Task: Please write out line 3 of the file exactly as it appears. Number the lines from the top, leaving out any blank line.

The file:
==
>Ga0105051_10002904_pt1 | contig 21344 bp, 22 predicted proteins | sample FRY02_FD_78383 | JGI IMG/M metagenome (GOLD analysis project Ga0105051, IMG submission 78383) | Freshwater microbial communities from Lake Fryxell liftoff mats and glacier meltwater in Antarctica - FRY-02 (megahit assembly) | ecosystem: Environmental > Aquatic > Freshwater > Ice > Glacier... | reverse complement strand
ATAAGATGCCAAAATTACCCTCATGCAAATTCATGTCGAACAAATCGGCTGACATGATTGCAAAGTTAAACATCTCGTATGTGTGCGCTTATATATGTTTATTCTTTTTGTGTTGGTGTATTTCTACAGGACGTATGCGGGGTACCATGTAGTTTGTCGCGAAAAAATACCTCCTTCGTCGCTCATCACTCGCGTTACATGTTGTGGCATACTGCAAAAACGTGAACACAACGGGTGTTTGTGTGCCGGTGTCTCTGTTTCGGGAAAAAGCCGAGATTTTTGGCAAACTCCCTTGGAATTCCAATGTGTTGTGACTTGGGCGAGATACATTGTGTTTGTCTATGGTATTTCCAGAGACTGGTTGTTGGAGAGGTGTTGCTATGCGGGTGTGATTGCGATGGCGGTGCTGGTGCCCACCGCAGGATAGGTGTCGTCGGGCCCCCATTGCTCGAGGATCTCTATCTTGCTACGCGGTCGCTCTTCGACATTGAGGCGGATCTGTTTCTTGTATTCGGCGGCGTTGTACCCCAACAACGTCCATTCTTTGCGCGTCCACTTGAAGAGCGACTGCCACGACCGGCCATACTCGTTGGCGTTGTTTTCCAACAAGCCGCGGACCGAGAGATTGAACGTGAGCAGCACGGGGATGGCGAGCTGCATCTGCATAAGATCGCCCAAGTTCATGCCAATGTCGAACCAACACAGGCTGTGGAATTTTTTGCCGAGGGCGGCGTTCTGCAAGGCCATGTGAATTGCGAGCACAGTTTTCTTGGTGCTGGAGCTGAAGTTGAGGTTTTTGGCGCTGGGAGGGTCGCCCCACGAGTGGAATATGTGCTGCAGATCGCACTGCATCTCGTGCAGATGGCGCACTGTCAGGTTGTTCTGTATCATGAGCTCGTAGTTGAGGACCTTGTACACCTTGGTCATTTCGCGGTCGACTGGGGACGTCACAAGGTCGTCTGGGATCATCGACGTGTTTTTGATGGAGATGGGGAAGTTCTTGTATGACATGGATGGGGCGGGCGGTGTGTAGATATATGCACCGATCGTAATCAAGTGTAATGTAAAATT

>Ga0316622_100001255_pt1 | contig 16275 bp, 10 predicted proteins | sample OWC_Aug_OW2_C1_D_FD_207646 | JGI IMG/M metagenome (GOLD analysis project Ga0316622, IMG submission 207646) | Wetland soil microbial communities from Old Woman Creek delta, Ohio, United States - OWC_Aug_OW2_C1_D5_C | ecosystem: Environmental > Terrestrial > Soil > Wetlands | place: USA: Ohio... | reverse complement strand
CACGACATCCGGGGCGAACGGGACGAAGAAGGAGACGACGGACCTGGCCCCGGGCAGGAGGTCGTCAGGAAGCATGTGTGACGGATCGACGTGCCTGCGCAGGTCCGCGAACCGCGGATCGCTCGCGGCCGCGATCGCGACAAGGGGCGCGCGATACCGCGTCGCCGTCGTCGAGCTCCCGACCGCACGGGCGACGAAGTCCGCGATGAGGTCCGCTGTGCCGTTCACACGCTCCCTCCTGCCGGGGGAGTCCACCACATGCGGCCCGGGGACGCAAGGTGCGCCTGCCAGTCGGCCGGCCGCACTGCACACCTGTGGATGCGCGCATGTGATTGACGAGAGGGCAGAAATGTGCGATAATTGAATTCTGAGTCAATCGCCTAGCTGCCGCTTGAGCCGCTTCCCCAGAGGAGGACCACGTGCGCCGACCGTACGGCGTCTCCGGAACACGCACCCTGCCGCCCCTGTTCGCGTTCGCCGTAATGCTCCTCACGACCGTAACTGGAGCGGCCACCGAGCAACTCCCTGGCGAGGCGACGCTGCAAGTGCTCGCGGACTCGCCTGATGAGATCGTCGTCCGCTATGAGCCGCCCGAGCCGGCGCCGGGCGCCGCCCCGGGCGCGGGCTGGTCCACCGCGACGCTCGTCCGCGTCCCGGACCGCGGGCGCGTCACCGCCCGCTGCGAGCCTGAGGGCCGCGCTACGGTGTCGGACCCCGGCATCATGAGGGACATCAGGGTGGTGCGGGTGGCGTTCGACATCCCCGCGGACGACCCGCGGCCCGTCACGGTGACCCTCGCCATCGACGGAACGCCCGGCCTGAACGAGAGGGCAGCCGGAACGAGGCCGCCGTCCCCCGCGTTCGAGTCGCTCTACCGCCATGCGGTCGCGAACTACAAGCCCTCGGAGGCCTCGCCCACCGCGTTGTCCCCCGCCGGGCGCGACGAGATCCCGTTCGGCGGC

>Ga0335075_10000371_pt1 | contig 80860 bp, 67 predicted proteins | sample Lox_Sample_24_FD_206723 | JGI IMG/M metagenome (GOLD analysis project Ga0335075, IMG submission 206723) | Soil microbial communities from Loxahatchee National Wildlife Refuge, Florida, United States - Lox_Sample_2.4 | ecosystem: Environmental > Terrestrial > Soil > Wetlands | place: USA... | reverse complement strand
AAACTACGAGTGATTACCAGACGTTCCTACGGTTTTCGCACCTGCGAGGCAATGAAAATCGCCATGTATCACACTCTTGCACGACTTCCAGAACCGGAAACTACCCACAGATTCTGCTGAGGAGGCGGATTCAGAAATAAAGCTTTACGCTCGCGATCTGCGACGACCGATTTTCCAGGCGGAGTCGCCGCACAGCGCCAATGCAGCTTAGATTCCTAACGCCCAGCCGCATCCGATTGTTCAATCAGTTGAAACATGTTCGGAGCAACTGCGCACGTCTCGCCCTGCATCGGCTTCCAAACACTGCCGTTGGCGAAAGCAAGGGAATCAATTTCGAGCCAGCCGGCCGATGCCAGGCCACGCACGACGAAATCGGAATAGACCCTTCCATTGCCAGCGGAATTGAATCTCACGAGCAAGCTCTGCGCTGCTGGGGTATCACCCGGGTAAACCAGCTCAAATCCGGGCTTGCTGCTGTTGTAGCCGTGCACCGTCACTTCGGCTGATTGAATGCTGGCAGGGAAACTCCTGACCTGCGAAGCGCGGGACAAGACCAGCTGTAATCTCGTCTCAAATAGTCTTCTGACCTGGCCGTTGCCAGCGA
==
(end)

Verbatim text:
>Ga0316622_100001255_pt1 | contig 16275 bp, 10 predicted proteins | sample OWC_Aug_OW2_C1_D_FD_207646 | JGI IMG/M metagenome (GOLD analysis project Ga0316622, IMG submission 207646) | Wetland soil microbial communities from Old Woman Creek delta, Ohio, United States - OWC_Aug_OW2_C1_D5_C | ecosystem: Environmental > Terrestrial > Soil > Wetlands | place: USA: Ohio... | reverse complement strand